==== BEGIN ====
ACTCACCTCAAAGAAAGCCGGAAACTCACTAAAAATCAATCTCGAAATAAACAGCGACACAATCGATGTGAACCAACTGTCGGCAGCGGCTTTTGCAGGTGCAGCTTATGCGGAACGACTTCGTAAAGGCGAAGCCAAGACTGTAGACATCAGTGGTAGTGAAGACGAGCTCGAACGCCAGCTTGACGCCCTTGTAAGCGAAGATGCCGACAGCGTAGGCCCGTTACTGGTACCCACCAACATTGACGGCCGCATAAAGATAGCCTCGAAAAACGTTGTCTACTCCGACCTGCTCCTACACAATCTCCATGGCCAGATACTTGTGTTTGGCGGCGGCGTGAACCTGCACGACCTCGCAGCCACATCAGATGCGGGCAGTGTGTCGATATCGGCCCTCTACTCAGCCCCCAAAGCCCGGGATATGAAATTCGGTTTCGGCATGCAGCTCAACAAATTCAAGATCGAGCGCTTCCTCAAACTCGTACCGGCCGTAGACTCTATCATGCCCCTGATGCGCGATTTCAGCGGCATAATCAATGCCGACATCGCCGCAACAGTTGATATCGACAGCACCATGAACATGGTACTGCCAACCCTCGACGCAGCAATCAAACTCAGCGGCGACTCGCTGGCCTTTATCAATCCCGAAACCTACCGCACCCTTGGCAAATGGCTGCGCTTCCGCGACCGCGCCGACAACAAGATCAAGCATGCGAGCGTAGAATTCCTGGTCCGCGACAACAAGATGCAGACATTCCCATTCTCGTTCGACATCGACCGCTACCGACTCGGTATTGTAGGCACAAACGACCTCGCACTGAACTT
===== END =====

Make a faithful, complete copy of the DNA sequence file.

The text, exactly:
ACTCACCTCAAAGAAAGCCGGAAACTCACTAAAAATCAATCTCGAAATAAACAGCGACACAATCGATGTGAACCAACTGTCGGCAGCGGCTTTTGCAGGTGCAGCTTATGCGGAACGACTTCGTAAAGGCGAAGCCAAGACTGTAGACATCAGTGGTAGTGAAGACGAGCTCGAACGCCAGCTTGACGCCCTTGTAAGCGAAGATGCCGACAGCGTAGGCCCGTTACTGGTACCCACCAACATTGACGGCCGCATAAAGATAGCCTCGAAAAACGTTGTCTACTCCGACCTGCTCCTACACAATCTCCATGGCCAGATACTTGTGTTTGGCGGCGGCGTGAACCTGCACGACCTCGCAGCCACATCAGATGCGGGCAGTGTGTCGATATCGGCCCTCTACTCAGCCCCCAAAGCCCGGGATATGAAATTCGGTTTCGGCATGCAGCTCAACAAATTCAAGATCGAGCGCTTCCTCAAACTCGTACCGGCCGTAGACTCTATCATGCCCCTGATGCGCGATTTCAGCGGCATAATCAATGCCGACATCGCCGCAACAGTTGATATCGACAGCACCATGAACATGGTACTGCCAACCCTCGACGCAGCAATCAAACTCAGCGGCGACTCGCTGGCCTTTATCAATCCCGAAACCTACCGCACCCTTGGCAAATGGCTGCGCTTCCGCGACCGCGCCGACAACAAGATCAAGCATGCGAGCGTAGAATTCCTGGTCCGCGACAACAAGATGCAGACATTCCCATTCTCGTTCGACATCGACCGCTACCGACTCGGTATTGTAGGCACAAACGACCTCGCACTGAACTT